Biodiversity Planning and Design: Sustainable Practices
Island Press, Jan 1, 2007 - Architecture - 128 pages
How do you measure biodiversity, and why should landscape architects and planners care? What are the essential issues, the clearest terminology, and the most effective methods for biodiversity planning and design? How can they play a role in biodiversity conservation in a manner compatible with other goals? These are critical questions that Jack Ahern, Elizabeth Leduc, and Mary Lee York answer in this timely and useful book. Real-world case studies showcase biodiversity protection and restoration projects, both large and small, across the U.S.: the Woodland Park Zoo in Seattle,Washington; the Crosswinds Marsh Wetlands Mitigation Project in Wayne County, Michigan; the Florida Statewide Greenway System; and the Fort Devens Stormwater Project in Ayer, Massachusetts. Ahern shows how an interdisciplinary approach led by planners and designers with conservation biologists, restoration ecologists, and natural and social scientists can yield successful results and sustainable practices. Minimizing habitat loss and degradation-the principal causes of biodiversity decline-are at the heart of the planning and design processes and provide landscape architects and planners a chance to achieve their professional goals while taking a leading role in the environmental community.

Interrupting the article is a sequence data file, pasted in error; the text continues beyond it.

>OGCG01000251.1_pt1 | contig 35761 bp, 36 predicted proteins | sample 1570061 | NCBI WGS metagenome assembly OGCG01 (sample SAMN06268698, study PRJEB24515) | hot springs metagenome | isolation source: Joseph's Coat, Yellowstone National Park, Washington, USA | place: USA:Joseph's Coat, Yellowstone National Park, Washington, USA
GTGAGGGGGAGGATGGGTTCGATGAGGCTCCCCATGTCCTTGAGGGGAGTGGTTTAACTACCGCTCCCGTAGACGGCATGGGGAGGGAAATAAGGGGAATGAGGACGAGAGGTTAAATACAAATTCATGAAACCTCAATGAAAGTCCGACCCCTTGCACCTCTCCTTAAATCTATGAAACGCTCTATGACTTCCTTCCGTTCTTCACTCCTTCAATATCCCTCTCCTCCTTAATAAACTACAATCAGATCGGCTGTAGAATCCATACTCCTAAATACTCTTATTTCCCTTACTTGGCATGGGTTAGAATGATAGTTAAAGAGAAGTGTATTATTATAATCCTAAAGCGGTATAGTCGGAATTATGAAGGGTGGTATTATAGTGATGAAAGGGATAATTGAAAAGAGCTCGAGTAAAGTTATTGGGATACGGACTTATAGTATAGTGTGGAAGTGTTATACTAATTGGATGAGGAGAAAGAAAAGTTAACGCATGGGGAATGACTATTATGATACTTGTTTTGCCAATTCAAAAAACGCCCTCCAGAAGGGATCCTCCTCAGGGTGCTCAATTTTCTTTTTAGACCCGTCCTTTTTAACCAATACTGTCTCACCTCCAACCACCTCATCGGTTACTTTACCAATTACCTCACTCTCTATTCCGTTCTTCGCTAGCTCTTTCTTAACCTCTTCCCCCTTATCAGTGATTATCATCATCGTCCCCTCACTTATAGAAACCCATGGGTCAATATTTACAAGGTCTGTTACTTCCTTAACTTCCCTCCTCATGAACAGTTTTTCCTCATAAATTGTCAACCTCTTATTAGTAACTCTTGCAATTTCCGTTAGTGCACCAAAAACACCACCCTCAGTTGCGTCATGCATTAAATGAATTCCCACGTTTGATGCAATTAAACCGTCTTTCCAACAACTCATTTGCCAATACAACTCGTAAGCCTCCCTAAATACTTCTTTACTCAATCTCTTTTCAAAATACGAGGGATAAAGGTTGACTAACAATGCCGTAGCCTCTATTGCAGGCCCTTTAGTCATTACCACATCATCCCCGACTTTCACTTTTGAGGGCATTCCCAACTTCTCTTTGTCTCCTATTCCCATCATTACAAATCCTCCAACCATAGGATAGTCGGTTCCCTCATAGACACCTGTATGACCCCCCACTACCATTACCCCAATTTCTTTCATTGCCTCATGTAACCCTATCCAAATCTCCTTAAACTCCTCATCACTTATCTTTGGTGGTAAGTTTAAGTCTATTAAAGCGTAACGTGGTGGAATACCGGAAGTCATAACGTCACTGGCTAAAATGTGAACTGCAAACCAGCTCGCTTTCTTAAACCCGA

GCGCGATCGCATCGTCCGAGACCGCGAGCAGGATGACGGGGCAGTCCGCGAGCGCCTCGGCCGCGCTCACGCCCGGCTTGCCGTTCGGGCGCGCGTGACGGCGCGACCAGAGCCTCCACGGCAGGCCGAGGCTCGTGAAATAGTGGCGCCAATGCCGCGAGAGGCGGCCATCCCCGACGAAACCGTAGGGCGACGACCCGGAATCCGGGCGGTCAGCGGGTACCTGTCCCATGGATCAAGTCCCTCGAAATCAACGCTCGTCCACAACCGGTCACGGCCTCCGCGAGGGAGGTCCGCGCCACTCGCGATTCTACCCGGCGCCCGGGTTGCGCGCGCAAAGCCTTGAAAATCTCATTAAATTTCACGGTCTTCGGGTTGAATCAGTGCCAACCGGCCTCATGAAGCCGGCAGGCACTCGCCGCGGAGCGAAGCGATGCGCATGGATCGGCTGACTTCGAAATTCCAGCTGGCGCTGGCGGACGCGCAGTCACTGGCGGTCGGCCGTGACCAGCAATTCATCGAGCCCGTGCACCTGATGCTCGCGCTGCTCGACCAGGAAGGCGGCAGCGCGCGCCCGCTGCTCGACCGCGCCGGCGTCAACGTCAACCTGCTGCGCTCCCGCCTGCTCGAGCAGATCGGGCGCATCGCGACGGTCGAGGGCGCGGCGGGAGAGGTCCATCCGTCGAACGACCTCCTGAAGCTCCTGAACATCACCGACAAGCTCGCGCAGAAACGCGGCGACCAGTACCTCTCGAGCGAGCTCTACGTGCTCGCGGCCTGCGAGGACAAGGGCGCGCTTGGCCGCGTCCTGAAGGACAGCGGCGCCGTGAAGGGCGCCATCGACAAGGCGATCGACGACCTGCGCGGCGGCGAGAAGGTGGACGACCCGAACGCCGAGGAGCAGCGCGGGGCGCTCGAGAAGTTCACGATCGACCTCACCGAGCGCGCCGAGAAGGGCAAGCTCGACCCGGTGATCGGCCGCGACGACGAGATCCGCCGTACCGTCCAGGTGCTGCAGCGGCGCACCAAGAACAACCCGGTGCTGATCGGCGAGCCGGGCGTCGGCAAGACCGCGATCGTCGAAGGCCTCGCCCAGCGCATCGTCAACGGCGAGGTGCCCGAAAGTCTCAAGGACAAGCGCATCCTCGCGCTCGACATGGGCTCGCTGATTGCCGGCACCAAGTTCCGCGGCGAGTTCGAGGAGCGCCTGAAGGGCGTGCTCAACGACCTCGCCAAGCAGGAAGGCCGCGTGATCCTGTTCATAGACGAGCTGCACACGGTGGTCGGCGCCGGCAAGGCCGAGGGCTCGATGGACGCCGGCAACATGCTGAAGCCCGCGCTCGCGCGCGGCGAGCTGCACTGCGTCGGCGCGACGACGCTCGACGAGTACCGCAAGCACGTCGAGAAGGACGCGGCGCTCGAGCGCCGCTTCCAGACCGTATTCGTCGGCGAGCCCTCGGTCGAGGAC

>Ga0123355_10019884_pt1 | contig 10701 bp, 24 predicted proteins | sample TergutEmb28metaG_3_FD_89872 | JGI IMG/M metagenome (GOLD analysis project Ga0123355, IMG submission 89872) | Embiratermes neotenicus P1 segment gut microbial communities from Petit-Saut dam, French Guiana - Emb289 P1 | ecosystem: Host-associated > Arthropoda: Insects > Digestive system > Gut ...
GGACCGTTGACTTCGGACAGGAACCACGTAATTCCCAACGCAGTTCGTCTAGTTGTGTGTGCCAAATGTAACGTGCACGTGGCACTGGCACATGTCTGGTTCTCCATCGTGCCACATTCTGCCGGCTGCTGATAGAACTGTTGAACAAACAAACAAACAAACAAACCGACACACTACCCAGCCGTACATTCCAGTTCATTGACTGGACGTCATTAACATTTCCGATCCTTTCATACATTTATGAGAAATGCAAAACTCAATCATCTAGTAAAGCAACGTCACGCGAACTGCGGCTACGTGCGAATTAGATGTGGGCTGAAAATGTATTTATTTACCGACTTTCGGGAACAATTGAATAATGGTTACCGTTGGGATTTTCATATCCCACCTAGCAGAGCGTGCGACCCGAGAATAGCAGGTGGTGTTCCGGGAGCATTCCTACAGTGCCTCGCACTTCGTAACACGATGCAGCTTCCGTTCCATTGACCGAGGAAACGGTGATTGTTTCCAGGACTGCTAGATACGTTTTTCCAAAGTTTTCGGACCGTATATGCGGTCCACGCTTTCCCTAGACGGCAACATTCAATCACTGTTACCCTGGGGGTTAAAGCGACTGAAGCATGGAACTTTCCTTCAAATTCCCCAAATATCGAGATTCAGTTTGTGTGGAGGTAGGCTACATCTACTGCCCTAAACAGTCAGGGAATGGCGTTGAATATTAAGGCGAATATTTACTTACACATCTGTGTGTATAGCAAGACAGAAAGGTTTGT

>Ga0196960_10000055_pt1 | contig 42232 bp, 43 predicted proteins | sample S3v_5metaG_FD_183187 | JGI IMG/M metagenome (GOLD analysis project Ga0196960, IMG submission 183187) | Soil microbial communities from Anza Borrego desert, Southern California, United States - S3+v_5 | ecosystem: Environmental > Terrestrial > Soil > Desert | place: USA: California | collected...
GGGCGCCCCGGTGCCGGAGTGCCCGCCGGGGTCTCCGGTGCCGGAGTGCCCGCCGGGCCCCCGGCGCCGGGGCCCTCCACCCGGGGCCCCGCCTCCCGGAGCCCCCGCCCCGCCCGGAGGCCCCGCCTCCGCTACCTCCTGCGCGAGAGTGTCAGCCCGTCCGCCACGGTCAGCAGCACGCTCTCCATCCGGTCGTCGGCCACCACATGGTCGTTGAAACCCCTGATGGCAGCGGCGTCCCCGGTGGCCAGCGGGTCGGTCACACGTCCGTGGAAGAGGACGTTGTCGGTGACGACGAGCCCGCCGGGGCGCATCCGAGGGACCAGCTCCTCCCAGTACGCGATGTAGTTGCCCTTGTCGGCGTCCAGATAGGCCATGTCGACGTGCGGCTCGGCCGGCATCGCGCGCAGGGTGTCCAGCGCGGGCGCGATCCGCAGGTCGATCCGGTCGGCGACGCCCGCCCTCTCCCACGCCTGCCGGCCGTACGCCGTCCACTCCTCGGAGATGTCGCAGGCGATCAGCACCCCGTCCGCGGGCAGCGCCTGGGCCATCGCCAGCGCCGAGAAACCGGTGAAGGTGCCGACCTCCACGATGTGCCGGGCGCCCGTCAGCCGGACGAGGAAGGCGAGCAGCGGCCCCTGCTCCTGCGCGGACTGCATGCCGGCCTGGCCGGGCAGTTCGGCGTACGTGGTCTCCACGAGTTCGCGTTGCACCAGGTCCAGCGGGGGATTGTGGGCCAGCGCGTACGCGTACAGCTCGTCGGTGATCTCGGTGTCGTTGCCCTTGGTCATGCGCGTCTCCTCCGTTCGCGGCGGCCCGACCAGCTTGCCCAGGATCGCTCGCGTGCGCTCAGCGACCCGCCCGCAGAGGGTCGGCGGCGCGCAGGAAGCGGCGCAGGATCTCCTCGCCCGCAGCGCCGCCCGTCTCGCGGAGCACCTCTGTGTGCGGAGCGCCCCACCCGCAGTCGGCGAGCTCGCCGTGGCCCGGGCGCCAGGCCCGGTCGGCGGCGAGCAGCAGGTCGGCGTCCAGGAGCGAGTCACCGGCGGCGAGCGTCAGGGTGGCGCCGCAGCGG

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Alternative Futures Project approach aquatic Architects and Landscape architects and planners Architecture areas assessment biodiversity planning biological Carol color insert communities corridors CRJA Crosswinds Marsh Dennis Paulson Devens Ecological Services 1995 ecosystems Endangered Species environment environmental exhibit exist extinction federal Figure fish Florida Greenways forest global goals greenways and trails habitat loss hectares Hoctor Hulse human hydrological integral involved Johnson Associates 2002 Johnson Ecological Services Jones & Jones land landscape architects landscape immersion levels linkages maps ment mitigation project monitoring native number of species Oregon State University Pardisan patches percent planning and design plants population recreation regional restoration restoration ecology scale scenarios SmithGroup Source species diversity stormwater strategies stream tion University of Florida urban vegetation WAFP water quality Wayne County wetland Willamette Alternative Futures Willamette River Willamette River Basin Willamette Valley Woodland Park Zoo World Conservation World Conservation Union WVLF zoo design
Page 6 - Strategy, in which biodiversity is defined as "the variability among living organisms from all sources, including, inter alia, terrestrial, marine and other aquatic ecosystems and the ecological complexes of which they are part; this includes diversity within species, between species and of ecosystems